An amendment to an appropriations budget authorizes an increase in state debt to pay for state university construction projects. But some experts see a "higher education bubble" on the horizon and said more taxpayer debt for more buildings is a bad idea.

House Bill 4112 is the appropriations budget for the 2012-13 fiscal year. On June 19-20, the House and Senate voted nearly unanimously to add language to the bill that "authorizes increasing government debt by $81.5 million to pay for proposed state university and college construction projects," according to 

Some of this funding will go to universities with some of the highest endowments in the nation. 

This expansion of building funds comes a year after a similar bill passed a year ago. House Bill 5541 of 2012 approved $304.5 million in state funds for colleges and universities in the state. The bill allows $613 million in new government debt for 18 state university projects, passing overwhelmingly in the state House and Senate. 

Two college professors who have written extensively about the topic of college costs and affordability said this extra spending and debt is probably a bad idea.

An analysis of whether a college education is worth its price is challenging, said Professor Antony Davies of Duquesne University. 

"If the answer is 'yes,' then the government doesn’t need to subsidize higher education (and I’m including in 'subsidies,' government grants, below market interest rates, taxpayer-backed debt, and all other special favors to higher education)," Davies said. "If the answer is 'no,' then the government has no business subsidizing higher education."

Stay Engaged

Receive our weekly emails!

University of Tennessee Law Professor Glenn Reynolds, who also is author of "The Higher Education Bubble," addresses the matter bluntly: "The single best piece of advice for anyone confronting a bubble is to avoid debt." 

For Reynolds and others, placing public dollars in education now is tantamount to buying top dollar real estate in early 2008. Once the bubble deflates, not only are colleges left with buildings that seldom see use, but taxpayers are stuck with obligations that could result in higher taxes and painful cuts.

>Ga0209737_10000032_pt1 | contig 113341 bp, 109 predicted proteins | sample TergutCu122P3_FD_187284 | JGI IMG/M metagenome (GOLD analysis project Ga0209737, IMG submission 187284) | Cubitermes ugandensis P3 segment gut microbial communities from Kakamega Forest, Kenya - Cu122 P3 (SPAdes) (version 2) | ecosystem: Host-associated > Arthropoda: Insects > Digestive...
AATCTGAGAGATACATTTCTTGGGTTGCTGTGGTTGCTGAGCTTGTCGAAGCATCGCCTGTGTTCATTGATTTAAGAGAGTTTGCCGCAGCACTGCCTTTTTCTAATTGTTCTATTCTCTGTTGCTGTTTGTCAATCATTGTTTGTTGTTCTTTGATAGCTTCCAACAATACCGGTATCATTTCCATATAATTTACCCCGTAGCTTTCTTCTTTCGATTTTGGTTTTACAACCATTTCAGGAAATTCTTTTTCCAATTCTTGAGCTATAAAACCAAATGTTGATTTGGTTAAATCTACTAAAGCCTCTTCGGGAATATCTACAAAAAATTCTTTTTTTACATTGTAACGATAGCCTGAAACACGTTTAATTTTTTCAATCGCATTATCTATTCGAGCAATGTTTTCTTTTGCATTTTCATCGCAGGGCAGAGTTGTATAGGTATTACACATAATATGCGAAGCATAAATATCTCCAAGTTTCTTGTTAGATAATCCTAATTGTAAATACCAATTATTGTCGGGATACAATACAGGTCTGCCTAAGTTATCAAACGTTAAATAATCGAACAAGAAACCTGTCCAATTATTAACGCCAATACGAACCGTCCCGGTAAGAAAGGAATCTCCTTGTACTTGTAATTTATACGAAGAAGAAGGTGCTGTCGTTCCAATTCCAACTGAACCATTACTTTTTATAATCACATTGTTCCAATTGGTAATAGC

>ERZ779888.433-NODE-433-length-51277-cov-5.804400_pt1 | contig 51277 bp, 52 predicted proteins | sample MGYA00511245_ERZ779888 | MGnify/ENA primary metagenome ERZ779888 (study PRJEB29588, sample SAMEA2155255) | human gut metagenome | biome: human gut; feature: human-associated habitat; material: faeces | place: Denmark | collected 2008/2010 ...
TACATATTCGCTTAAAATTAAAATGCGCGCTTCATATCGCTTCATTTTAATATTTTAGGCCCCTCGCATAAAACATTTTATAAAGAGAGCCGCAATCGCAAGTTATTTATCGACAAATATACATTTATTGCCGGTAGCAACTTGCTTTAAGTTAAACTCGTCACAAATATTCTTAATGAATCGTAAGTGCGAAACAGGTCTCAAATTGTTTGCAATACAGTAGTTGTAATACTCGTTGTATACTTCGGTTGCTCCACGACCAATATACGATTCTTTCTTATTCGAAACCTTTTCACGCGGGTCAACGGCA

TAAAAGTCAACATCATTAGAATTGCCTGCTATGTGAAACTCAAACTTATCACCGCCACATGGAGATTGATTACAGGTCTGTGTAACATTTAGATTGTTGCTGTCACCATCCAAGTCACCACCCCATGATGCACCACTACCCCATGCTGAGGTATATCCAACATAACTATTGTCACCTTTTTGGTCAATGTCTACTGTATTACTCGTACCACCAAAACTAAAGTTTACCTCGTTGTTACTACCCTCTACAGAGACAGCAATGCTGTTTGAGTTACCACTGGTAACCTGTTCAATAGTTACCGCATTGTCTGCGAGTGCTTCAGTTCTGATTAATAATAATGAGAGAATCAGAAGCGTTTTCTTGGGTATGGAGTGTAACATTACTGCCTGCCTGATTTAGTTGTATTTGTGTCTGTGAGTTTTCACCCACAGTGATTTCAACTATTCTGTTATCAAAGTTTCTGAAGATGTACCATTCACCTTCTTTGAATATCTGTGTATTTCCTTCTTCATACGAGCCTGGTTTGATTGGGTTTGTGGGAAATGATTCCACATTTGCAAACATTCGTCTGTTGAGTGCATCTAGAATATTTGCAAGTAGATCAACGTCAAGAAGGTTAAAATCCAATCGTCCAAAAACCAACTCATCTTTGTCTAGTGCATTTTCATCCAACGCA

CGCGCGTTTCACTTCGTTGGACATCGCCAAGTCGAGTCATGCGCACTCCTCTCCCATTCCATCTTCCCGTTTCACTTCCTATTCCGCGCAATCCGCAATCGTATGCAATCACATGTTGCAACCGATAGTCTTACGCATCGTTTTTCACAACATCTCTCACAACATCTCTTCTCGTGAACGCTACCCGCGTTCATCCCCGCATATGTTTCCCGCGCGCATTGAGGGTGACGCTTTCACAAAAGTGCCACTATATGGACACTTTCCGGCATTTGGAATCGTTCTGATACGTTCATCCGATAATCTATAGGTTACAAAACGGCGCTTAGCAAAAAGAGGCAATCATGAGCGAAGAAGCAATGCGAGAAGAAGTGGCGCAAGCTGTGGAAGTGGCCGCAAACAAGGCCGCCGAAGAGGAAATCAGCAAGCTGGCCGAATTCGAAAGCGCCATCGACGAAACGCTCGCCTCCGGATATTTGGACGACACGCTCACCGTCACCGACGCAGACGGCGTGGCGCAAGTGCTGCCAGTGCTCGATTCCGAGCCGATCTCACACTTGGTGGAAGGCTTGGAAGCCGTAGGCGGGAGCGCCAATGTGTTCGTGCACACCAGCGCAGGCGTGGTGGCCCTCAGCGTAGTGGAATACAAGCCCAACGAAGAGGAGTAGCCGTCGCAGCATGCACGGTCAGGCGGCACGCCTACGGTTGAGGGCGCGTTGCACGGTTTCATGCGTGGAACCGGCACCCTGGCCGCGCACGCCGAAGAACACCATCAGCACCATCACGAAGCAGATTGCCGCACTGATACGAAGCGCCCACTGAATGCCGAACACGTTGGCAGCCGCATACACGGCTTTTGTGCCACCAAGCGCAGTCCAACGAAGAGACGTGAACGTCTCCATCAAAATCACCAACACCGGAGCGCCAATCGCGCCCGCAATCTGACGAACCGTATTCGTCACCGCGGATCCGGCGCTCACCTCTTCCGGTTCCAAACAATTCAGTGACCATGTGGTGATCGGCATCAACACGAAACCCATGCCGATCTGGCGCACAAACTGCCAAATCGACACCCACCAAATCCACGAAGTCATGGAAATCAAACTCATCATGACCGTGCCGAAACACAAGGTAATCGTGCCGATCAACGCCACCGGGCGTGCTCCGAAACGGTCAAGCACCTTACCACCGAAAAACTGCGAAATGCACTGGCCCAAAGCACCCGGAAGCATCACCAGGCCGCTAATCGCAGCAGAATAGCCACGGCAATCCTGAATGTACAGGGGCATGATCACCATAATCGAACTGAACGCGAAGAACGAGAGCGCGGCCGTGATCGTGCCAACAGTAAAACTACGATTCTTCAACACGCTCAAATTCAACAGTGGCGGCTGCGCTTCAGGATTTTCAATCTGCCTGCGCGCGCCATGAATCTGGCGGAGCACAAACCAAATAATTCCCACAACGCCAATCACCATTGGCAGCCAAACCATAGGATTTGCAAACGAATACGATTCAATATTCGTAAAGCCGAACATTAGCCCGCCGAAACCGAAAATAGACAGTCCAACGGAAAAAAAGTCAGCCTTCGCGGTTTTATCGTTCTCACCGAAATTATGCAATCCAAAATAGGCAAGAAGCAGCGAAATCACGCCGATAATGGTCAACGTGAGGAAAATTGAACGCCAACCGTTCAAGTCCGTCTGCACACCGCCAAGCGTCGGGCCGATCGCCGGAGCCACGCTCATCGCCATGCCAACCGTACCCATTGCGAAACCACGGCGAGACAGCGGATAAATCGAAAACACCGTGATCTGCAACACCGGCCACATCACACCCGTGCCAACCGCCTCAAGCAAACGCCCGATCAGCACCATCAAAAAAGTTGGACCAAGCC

"Higher education is a bubble, which shows signs of deflating," Reynolds said. "I think it's probably a bad idea for colleges to be borrowing a lot of money now, and several have already gotten in trouble that way."

University of Michigan officials disagree.

"Universities are not in a bubble and respond in market sensitive ways," said Cynthia Wilbanks, vice president for government relations at the University of Michigan.

"Capital outlay funding has been rather episodic, not routine, " she said, adding that university resources benefit the entire state.

Davies said using tax dollars also is a matter of fairness.

"If new construction is such a good idea, why aren’t the colleges and universities taking on the debt themselves rather than asking Michigan to force taxpayers — many of whom will never go to college — to incur the debt instead?" Davies said.


See also:

Subsidies Drive Up College Costs

Commentary: College Subsidies Redistribute From Poor to Rich

Five Reasons the Government Shouldn't Subsidize Higher Education

States and Federal Government Should Stop Funding Higher Education

Commentary: Bailout of Student Loan Debt Is Not the Answer

Commentary: Arbitrarily Low College Loan Interest Rates Harm Students, Taxpayers

Do You Need Government Money to Attend College?

Other Big State Universities Tighten Their Belts — U-M Has Much To Learn

Related Articles:

Unions Try to Kill a Private Trade School

Energy Debt for Colleges, No Special Permit to Carry

Charter Schools, Developer and Grocery Store Subsidies, University Debt, more

Friday, October 28, 2016 MichiganVotes Weekly Roll Call Report

Prompt Government Transparency is Vital to Democracy

State Government Up to Its Eyeballs in Pension Debt

Stay Engaged

Simply enter your email below to receive our weekly email:


Detroit Prep is a top-rated and economically and racially diverse charter school in the city. It's growth means it needs to move out from a church basement and into a new location. Nearby is a former Detroit Public Schools building, sitting empty for years. But, worried about competition, the public school district refused to sell. For years, district and local government officials in Detroit had worked to block public charter schools. They pushed legislation at the Michigan Capitol to hinder them, refused to sell to them, transferred surplus buildings from the district to the city government and imposed deed restrictions on property sales to private developers. All of it was aimed to hinder or even prevent charter school choice outside the confines of the Detroit school district.

Related Sites